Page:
“You don't understand.” She blinked with false lashes. “Brayden can't know about this.”
Her eyes and tone were expressionless, but my resolve was unmistakable and firm. “I would prefer not to begin our work together with secrets and picking sides. It does not help with anything, especially if you are planning to join in marital union in less than a month.”
“I understand your concerns, Ms. St. James, but I need you to hear mine.”
I resisted the urge to check my watch. “What is it?” It wasn't the question I needed to ask, but I had to get home.
I saw a smile in Jenellis's eyes and we both knew that she had won our first battle. “Brayden will tell you more about why the two of us need your services when we come back on Friday, but I have my own personal reasons for seeking your assistance.” She lowered her voice, and moved her head closer to mine. “I need you to fish through Brayden's past.”
“I need to know more about him, not his childhood or family or any of that psychobabble stuff. I just want to know about his past relationships. Romantic relationships, marriages, and otherwise.”
“Um, for some reason, I got the impression that the two of you had already talked about your former loves and disclosed whatever needed to come out onto the table.” I felt totally off script.
“Yes, yes.” Now she was the one rushing. “I know about his three ex-wives and most of his girlfriends, but I'm not looking for names and dates. I only want to know one thing about him.”
In spite of myself, I raised an eyebrow. “Are you questioning his fidelity?”
Jenellis sighed and rolled her eyes impatiently. “No, no. I mean, let me correct myself. I couldn't care less about his fidelity. I'm the last person who should be questioning the faithfulness of anyone.” She stared at me so unabashedly, I felt shame for her.
“What I need to find out, Ms. St. James,” she said, her voice lowered again, “is simply this: whether Brayden was abusive to any women in his prior relationships. I have a high tolerance for a lot of things. Some issues that other women fall apart over are but small matters of foolishness to me. But abuse of any nature I do not tolerate.”
“You've had experience with this.” I had meant to make my words more of a question than a statement, but Jenellis smiled wickedly at my observation.
“Let's just say that my first husband was not a kind man, but I am stronger because of it.”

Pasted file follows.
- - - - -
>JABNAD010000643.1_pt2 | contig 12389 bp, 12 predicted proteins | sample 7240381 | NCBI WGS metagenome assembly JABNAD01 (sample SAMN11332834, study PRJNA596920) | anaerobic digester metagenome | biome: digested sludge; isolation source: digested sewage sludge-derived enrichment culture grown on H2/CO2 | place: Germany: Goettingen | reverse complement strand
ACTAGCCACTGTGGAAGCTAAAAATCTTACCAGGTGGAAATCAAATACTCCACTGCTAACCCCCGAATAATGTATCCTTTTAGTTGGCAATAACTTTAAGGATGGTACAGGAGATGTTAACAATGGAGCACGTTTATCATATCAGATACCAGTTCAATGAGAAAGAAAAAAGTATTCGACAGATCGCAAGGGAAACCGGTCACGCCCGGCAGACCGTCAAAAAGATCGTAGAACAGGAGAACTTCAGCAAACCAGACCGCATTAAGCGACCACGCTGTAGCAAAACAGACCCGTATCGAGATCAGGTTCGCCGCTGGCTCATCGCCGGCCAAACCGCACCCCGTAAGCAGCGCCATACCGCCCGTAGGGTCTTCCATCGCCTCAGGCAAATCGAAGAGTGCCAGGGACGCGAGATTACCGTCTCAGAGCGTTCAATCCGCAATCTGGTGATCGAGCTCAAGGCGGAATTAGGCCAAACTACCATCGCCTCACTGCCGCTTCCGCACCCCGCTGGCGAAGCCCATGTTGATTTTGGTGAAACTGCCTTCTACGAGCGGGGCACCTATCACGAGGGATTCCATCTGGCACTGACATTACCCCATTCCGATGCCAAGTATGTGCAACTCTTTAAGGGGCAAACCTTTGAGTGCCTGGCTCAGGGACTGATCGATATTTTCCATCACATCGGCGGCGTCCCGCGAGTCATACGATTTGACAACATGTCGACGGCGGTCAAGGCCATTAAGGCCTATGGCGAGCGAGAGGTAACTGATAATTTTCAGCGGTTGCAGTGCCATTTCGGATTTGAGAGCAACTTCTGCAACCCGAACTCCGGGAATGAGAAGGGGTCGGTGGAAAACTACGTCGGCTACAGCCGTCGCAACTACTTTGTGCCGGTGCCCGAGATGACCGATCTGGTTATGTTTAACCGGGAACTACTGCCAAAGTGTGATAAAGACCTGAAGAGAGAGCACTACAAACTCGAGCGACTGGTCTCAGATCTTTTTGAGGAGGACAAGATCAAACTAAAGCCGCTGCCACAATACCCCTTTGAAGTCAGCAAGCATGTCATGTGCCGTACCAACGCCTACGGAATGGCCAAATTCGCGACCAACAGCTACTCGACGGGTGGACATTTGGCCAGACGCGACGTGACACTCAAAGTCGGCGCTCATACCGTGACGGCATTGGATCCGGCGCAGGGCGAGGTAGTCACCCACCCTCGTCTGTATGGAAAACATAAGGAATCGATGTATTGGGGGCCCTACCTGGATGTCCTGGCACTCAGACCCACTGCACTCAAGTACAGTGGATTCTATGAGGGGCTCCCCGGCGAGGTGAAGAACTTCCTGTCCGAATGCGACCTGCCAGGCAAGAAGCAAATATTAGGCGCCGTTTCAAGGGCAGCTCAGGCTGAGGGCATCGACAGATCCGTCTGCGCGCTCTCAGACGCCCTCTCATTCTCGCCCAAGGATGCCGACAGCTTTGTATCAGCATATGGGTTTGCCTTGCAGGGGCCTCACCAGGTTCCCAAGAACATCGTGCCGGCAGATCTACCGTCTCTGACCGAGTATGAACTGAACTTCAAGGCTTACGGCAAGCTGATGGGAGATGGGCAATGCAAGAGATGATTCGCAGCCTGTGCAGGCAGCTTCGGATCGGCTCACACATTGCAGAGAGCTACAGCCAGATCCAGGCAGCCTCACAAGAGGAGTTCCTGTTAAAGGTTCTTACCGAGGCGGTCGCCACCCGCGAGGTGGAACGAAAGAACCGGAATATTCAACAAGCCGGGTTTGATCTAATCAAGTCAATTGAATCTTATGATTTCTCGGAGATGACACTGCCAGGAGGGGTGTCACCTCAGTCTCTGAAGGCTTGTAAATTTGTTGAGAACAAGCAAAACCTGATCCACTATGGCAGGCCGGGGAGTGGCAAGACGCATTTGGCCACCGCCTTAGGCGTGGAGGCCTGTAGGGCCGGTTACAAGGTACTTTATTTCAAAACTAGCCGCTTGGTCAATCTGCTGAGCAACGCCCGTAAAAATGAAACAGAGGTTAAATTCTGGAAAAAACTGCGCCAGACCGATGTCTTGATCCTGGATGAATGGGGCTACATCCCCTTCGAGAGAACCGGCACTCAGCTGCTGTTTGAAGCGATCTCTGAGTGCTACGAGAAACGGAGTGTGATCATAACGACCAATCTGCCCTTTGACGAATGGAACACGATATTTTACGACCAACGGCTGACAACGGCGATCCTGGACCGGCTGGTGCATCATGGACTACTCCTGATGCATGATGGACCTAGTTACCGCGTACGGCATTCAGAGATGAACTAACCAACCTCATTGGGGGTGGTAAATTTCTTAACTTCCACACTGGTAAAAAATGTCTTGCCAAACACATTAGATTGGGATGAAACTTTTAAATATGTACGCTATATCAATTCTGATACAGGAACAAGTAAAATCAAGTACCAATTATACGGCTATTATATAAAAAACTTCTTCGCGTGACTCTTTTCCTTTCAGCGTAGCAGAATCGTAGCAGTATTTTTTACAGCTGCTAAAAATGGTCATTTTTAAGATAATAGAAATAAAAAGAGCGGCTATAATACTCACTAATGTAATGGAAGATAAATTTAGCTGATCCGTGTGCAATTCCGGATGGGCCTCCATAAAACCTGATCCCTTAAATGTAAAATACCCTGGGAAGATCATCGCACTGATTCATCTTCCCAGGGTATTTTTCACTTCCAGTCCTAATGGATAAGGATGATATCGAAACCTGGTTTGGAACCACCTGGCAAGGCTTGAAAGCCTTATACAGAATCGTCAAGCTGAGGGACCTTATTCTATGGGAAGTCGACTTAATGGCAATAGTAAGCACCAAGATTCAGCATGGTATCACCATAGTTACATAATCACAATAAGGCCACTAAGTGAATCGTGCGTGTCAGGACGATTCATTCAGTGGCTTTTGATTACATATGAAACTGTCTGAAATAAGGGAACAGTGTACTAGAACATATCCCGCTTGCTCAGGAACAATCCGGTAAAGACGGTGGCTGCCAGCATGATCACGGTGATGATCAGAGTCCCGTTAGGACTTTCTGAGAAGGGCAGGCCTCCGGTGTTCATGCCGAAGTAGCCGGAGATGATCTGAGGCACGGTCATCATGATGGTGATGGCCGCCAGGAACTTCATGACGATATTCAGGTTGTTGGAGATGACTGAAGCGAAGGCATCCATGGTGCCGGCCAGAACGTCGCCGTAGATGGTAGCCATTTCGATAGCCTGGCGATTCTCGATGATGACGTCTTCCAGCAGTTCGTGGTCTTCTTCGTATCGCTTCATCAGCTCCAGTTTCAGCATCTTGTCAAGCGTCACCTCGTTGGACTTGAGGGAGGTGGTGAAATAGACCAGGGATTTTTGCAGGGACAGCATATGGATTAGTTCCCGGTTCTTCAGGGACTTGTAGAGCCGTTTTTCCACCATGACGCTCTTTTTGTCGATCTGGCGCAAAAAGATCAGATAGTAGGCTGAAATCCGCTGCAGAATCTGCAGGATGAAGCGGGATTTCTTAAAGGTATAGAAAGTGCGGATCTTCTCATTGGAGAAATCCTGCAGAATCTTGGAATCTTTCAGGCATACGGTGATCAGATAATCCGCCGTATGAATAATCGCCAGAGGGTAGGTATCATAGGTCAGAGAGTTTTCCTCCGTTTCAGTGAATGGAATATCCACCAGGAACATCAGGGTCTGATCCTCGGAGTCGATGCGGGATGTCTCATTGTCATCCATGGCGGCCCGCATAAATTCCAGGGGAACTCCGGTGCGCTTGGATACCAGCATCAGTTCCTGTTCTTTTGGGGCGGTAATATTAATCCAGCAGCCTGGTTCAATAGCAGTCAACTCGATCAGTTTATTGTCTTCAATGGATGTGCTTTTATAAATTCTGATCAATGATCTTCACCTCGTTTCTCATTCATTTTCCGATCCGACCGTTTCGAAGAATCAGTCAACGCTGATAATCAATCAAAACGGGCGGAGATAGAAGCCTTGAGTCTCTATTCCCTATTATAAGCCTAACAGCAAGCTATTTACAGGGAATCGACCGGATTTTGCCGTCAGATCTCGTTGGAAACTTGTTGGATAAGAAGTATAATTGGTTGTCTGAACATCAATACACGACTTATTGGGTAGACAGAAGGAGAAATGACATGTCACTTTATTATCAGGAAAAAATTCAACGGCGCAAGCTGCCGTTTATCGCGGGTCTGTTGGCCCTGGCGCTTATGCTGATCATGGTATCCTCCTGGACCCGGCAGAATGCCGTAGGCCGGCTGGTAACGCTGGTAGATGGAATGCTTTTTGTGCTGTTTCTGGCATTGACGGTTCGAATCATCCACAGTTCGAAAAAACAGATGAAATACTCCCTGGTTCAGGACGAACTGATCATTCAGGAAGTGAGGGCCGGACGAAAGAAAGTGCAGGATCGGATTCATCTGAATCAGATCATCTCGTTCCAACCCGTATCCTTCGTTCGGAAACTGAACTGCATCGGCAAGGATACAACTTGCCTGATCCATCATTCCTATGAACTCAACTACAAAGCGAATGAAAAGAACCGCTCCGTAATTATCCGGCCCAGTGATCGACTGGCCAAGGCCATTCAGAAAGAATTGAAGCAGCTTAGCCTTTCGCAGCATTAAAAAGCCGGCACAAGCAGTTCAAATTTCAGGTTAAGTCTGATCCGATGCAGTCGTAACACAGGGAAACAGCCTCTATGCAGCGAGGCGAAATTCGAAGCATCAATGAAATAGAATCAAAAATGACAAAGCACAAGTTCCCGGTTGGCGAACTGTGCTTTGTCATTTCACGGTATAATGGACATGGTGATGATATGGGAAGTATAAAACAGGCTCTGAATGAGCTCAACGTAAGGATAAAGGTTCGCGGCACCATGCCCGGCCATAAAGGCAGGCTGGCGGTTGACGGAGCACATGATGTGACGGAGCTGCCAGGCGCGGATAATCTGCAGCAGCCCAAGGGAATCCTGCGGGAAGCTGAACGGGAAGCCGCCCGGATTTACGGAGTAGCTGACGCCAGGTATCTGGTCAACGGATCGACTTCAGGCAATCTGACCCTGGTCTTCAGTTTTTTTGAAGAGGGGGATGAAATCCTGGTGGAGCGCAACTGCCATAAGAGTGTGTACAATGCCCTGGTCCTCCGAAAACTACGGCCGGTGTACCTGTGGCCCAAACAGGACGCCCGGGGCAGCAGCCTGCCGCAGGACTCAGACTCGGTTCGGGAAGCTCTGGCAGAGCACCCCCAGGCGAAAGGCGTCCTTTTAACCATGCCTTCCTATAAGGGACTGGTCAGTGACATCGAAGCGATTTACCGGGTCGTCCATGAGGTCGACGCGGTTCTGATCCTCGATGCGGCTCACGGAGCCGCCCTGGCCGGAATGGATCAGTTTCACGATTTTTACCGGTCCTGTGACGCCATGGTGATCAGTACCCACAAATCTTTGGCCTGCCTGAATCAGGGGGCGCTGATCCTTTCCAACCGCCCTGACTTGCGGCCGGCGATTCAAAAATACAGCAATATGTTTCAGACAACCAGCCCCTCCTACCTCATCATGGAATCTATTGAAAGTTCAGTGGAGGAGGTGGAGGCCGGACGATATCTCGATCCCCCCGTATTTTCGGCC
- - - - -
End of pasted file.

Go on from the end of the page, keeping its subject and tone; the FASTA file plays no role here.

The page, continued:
I considered her declaration for a moment as I reached again for my car door. “Ms. Walker, I am a therapist, not a private detective. Now I can help facilitate an open dialogue between the two of you where you can explore some of these concerns. But if you are wanting to get more detailed information about his past behavior with other women, without his knowledge, then I am not the right professional. Indeed, I'm not sure that I even feel comfortable providing services to the two of you with such a lopsided beginning.”
Jenellis stared at me a few moments, her expression unreadable again. “Okay,” she finally breathed out, “you win. We'll go about things your way. Explore. Talk it out. But I do know that the law states that if you as a therapist find out that someone is dangerous you are required to inform the targeted party.”
“That's only if there is a stated or implied homicidal threat.”
“Yes, that's right.” Jenellis nodded her head and turned away.
I guess that meant good-bye. At the moment I did not care. I was supposed to be driving my son to the airport in twenty minutes. As I was about to sit down in the driver's seat, I realized that I could not shake a question that was nagging me.
“Ms. Walker,” I called after her. She turned around and faced me again. “Whatever happened to your first husband? Did he face consequences for whatever he did to you?”
She paused, looking over to a distant memory to the left of me. Then she looked me right in the eyes. “Ms. St. James, my first husband is dead. Of natural causes,” she quickly added.
“Oh,” was all I could say as I finally found my driver's seat. Jenellis marched over to her Lexus, got in, shut the door, and sat there with the engine idling.
My engine was on and I was off.
I could not help but wonder as I turned off the small lot,
what have I gotten myself pulled into with this couple?
A familiar feeling, and not a pleasant one, sunk slowly into my stomach.